According to many but not all other machinists that have journeyman’s papers (I do not), I’m not even a “machinist” let alone an expert.

I have a college degree in Japanese and the second they find any of that out it just drives their point home in their mind. To me- it says I can learn anything at a high level.

Funny thing they don’t know is I was doing more 6 years ago halfway through my career then most of them are doing right now.

In a span of about only 10 years with no apprenticeship I have worked my way up to Tool & Die Machinist, and I actually had to tutor on the job another Tool & Die Machinist of decades of experience who failed a mandatory testing on geometric tolerancing.

Basically for my day job I get treated like crap by people who are my bosses who have never actually worked as a machinist as well as Engineers who know nothing about Machining yet seem to claim that they do even though I can demonstrate to them exactly what they don’t understand in a kind way.

In my field the only people who gets to be called experts are the people who have journeyman’s papers and many of them don’t even know what they’re doing either.

It’s a thankless career and I have to prove every day and any minute that I know more than most everyone around me just to get treated with basic respect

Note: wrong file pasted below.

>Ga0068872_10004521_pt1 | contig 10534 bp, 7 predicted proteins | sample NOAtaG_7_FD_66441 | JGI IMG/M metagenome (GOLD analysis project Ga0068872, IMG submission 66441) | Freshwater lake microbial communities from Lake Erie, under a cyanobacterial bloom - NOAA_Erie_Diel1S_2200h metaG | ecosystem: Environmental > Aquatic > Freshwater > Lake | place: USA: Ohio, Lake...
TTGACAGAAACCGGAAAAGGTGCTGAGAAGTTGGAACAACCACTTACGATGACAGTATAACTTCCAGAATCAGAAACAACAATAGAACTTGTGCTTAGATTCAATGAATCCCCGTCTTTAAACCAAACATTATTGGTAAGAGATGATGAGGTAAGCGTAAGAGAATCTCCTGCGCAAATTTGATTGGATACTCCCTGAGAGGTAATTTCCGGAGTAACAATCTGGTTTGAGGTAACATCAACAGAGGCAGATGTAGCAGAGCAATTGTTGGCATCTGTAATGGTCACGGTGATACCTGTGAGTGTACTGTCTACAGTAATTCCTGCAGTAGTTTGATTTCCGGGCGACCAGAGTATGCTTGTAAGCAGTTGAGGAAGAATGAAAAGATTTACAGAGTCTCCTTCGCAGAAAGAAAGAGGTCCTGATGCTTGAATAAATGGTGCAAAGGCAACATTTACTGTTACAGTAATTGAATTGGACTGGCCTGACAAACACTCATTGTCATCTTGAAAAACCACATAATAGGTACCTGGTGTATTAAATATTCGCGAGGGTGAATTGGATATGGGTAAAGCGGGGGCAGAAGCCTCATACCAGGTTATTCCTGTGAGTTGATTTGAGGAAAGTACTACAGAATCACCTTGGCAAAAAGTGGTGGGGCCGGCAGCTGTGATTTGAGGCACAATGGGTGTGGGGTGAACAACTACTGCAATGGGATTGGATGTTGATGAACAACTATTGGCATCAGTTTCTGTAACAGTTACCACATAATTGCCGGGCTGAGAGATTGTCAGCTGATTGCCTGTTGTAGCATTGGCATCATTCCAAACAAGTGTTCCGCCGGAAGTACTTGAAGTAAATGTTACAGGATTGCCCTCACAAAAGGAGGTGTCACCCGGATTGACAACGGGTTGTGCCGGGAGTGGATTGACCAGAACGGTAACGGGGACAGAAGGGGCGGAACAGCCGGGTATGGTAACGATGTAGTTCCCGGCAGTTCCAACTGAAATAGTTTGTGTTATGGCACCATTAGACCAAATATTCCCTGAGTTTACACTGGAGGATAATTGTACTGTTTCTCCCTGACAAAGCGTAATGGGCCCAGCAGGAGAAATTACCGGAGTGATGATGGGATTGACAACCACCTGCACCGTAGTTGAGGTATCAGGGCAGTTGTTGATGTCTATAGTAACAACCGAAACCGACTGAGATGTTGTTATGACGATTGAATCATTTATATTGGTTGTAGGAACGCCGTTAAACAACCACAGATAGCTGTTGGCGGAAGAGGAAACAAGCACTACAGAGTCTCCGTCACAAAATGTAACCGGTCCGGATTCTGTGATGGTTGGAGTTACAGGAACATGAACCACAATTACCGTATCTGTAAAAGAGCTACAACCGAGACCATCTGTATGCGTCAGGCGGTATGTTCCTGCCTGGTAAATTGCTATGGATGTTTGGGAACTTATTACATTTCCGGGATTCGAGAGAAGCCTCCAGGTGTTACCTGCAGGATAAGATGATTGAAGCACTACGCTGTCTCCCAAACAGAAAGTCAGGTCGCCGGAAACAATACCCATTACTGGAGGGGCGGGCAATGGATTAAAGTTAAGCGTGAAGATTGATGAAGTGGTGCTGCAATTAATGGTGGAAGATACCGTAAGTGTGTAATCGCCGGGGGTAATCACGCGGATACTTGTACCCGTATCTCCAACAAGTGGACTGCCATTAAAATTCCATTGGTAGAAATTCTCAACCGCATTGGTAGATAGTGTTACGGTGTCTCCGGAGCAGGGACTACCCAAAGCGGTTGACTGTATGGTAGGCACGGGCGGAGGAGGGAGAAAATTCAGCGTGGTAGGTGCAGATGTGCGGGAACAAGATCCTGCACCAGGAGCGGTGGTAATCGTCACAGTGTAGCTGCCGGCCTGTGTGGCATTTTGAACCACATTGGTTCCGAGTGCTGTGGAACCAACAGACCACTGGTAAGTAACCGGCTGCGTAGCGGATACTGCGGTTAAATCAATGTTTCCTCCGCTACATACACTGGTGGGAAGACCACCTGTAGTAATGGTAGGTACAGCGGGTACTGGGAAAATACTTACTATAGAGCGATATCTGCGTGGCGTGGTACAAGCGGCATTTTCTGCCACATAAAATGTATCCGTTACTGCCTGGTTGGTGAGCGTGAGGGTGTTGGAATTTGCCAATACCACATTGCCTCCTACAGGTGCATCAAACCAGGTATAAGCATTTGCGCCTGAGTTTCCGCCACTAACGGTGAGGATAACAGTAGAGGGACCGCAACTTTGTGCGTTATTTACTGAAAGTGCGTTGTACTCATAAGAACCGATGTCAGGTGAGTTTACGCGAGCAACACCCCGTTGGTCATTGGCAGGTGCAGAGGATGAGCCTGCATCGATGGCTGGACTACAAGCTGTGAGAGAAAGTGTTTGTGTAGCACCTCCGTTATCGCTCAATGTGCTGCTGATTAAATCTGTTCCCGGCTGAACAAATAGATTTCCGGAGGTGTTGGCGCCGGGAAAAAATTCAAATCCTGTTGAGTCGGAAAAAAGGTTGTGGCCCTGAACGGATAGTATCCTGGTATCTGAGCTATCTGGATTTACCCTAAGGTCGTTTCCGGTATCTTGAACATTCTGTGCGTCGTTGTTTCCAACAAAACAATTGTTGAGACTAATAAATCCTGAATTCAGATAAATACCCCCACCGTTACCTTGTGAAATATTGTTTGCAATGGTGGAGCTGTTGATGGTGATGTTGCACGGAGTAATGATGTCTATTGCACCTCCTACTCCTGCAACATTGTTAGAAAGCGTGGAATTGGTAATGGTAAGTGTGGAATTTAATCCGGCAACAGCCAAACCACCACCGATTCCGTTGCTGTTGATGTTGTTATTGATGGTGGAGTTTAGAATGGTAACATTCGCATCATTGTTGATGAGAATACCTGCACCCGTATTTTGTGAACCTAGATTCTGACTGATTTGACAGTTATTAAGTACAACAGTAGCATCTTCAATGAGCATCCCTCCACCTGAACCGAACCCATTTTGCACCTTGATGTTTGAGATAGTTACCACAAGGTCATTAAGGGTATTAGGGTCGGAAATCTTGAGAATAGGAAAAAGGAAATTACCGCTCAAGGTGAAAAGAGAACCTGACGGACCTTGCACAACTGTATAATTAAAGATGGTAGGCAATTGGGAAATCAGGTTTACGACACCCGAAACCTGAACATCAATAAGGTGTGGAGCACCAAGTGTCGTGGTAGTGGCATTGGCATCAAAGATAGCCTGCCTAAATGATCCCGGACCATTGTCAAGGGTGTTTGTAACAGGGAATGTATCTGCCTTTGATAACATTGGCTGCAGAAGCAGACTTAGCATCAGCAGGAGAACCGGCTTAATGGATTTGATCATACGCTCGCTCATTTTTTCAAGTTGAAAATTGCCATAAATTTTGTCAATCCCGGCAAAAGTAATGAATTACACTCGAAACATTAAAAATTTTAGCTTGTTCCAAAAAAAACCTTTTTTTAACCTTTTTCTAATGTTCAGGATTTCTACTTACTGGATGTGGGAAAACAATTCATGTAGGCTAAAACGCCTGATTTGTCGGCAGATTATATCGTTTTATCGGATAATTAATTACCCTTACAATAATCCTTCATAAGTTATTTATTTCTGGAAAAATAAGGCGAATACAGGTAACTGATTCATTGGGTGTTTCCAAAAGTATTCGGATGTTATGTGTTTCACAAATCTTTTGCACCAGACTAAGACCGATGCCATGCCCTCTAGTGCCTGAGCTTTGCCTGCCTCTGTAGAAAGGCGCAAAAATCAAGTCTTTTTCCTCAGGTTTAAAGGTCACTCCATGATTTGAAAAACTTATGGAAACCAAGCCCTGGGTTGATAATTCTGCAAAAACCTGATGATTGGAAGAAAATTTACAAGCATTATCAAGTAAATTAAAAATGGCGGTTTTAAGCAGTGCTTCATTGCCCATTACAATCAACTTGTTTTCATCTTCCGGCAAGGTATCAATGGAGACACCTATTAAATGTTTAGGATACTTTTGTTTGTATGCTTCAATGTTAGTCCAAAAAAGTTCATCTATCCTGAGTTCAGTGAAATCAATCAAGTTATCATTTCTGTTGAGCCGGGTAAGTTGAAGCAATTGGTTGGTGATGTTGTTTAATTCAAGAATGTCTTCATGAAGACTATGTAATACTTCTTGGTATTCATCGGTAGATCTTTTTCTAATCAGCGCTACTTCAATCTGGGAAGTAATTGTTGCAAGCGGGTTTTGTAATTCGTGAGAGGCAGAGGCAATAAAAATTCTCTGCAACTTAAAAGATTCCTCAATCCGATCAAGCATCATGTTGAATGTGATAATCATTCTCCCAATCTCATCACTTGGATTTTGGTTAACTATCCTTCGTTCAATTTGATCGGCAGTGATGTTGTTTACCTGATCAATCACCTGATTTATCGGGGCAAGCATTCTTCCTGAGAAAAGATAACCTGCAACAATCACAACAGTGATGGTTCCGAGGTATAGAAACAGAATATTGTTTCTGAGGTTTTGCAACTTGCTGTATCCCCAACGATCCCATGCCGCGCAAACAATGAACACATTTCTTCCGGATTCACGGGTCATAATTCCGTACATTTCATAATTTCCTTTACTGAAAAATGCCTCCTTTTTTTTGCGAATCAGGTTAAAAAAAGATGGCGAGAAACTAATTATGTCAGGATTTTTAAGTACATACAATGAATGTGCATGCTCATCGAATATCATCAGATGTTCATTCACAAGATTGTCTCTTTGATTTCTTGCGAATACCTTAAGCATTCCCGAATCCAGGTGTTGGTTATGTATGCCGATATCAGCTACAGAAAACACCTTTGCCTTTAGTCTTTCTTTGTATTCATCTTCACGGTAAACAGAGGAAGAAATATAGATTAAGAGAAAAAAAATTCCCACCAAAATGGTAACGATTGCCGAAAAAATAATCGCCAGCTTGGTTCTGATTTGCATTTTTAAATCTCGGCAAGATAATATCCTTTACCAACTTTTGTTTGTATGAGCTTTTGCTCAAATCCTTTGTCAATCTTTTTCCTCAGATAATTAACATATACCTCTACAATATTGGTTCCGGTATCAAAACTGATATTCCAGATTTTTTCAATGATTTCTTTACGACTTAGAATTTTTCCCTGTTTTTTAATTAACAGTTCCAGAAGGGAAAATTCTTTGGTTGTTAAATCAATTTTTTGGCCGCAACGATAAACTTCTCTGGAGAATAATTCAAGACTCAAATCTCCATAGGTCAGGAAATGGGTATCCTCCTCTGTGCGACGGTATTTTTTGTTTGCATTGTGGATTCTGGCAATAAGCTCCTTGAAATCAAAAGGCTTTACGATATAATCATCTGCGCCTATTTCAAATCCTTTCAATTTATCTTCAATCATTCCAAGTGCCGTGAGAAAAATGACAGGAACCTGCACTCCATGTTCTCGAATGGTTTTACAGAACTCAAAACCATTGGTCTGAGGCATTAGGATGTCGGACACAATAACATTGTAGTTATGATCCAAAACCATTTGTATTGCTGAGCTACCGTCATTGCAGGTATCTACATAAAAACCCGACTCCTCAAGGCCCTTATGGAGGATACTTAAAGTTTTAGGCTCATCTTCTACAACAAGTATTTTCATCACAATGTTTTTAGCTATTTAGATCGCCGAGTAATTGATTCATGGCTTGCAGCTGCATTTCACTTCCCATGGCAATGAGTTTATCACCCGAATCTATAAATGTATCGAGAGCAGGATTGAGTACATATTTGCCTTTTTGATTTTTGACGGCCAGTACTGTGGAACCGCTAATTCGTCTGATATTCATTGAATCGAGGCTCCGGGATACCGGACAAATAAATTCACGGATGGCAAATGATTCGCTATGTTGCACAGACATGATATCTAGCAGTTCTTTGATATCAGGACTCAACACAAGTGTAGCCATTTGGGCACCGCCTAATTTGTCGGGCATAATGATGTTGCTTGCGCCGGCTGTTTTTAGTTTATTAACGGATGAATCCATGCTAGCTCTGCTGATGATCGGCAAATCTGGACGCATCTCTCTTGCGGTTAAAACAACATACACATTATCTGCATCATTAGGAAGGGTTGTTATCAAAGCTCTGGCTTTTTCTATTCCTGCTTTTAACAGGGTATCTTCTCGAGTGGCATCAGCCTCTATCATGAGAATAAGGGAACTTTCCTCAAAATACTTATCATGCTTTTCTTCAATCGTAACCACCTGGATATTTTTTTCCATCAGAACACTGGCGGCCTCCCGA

Short answer: you’re an expert if your uncle went to MIT.


“Become an Industry Expert, now 94% off regular price!”


When I finished college I felt like an expert. For every year since then (22 and counting) I feel less like an expert and more like a guy that is pretty good at figuring out new things and applying those new things fast enough that non-technical people think I am an expert.

If someone actually calls me an expert I let them know right away that I am an adaptable generalist. If they don’t believe me I tell them about the times I decided to specialize in technologies that would never go away away like Cold Fusion and Silverlight. :rofl:


This describes my day job better than anything I’ve ever seen.

When you have to explain that you can’t make a cavity in a forging die smaller because it’s already a negative space to someone, which I’ve actually had to do, finally someone else frames the stupidity around me in a way that actually speaks to me.